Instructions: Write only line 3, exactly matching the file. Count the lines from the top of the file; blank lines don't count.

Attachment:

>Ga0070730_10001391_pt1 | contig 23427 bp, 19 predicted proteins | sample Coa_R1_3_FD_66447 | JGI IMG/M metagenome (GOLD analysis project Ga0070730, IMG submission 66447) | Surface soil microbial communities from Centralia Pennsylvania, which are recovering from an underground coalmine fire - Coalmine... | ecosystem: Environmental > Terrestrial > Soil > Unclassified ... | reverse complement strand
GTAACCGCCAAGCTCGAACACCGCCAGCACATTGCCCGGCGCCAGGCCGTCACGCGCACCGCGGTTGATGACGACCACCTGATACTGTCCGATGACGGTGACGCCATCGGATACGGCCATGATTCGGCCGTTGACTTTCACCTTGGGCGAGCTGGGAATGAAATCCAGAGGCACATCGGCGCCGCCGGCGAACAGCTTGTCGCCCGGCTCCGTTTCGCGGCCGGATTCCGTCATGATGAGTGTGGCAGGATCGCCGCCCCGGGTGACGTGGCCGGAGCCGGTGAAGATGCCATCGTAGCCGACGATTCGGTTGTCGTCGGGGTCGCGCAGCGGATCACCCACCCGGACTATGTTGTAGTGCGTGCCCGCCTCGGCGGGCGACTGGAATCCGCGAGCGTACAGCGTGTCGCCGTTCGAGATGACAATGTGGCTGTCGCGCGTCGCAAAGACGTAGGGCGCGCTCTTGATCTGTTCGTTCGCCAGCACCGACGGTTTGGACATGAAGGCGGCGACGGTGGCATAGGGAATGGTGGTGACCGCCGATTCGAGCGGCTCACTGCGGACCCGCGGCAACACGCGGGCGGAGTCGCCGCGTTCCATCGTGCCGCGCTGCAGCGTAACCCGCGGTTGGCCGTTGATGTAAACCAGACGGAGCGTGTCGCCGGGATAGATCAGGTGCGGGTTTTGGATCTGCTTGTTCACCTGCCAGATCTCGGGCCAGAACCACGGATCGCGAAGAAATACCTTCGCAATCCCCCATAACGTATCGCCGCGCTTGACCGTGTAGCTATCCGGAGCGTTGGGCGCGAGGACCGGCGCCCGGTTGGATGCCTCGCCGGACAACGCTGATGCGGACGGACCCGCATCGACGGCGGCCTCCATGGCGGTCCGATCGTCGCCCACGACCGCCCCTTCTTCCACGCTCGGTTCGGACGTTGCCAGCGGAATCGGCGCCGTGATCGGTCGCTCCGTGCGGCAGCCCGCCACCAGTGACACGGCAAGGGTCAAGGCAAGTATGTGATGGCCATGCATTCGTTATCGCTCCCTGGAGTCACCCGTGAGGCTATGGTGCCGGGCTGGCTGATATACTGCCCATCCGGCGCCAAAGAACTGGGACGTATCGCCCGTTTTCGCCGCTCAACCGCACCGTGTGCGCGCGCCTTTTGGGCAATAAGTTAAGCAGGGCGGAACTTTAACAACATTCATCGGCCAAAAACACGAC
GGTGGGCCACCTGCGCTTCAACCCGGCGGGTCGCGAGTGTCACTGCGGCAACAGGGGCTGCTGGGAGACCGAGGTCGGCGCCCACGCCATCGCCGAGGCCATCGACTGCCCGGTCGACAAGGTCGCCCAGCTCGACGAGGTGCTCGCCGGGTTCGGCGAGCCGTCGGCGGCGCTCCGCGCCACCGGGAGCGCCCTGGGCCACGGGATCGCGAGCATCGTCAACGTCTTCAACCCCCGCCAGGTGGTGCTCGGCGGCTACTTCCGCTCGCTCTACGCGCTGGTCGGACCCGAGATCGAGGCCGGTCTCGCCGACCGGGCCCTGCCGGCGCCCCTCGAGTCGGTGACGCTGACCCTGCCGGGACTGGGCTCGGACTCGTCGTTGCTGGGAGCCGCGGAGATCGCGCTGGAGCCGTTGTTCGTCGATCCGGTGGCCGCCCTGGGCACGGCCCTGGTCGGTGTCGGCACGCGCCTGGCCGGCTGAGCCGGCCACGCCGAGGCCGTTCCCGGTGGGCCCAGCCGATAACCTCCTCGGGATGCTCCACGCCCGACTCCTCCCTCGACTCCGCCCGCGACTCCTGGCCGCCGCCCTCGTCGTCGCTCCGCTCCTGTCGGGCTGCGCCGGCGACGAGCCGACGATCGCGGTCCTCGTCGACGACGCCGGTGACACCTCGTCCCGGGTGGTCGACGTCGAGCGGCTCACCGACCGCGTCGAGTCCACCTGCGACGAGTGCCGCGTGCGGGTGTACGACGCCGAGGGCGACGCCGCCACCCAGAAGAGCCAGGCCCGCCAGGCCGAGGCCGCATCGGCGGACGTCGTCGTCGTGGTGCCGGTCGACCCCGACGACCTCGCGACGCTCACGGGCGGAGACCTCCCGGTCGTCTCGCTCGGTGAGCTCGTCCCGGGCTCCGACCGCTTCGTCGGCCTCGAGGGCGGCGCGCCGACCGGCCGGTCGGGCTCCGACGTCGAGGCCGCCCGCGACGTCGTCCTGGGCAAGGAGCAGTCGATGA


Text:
GGTGGGCCACCTGCGCTTCAACCCGGCGGGTCGCGAGTGTCACTGCGGCAACAGGGGCTGCTGGGAGACCGAGGTCGGCGCCCACGCCATCGCCGAGGCCATCGACTGCCCGGTCGACAAGGTCGCCCAGCTCGACGAGGTGCTCGCCGGGTTCGGCGAGCCGTCGGCGGCGCTCCGCGCCACCGGGAGCGCCCTGGGCCACGGGATCGCGAGCATCGTCAACGTCTTCAACCCCCGCCAGGTGGTGCTCGGCGGCTACTTCCGCTCGCTCTACGCGCTGGTCGGACCCGAGATCGAGGCCGGTCTCGCCGACCGGGCCCTGCCGGCGCCCCTCGAGTCGGTGACGCTGACCCTGCCGGGACTGGGCTCGGACTCGTCGTTGCTGGGAGCCGCGGAGATCGCGCTGGAGCCGTTGTTCGTCGATCCGGTGGCCGCCCTGGGCACGGCCCTGGTCGGTGTCGGCACGCGCCTGGCCGGCTGAGCCGGCCACGCCGAGGCCGTTCCCGGTGGGCCCAGCCGATAACCTCCTCGGGATGCTCCACGCCCGACTCCTCCCTCGACTCCGCCCGCGACTCCTGGCCGCCGCCCTCGTCGTCGCTCCGCTCCTGTCGGGCTGCGCCGGCGACGAGCCGACGATCGCGGTCCTCGTCGACGACGCCGGTGACACCTCGTCCCGGGTGGTCGACGTCGAGCGGCTCACCGACCGCGTCGAGTCCACCTGCGACGAGTGCCGCGTGCGGGTGTACGACGCCGAGGGCGACGCCGCCACCCAGAAGAGCCAGGCCCGCCAGGCCGAGGCCGCATCGGCGGACGTCGTCGTCGTGGTGCCGGTCGACCCCGACGACCTCGCGACGCTCACGGGCGGAGACCTCCCGGTCGTCTCGCTCGGTGAGCTCGTCCCGGGCTCCGACCGCTTCGTCGGCCTCGAGGGCGGCGCGCCGACCGGCCGGTCGGGCTCCGACGTCGAGGCCGCCCGCGACGTCGTCCTGGGCAAGGAGCAGTCGATGA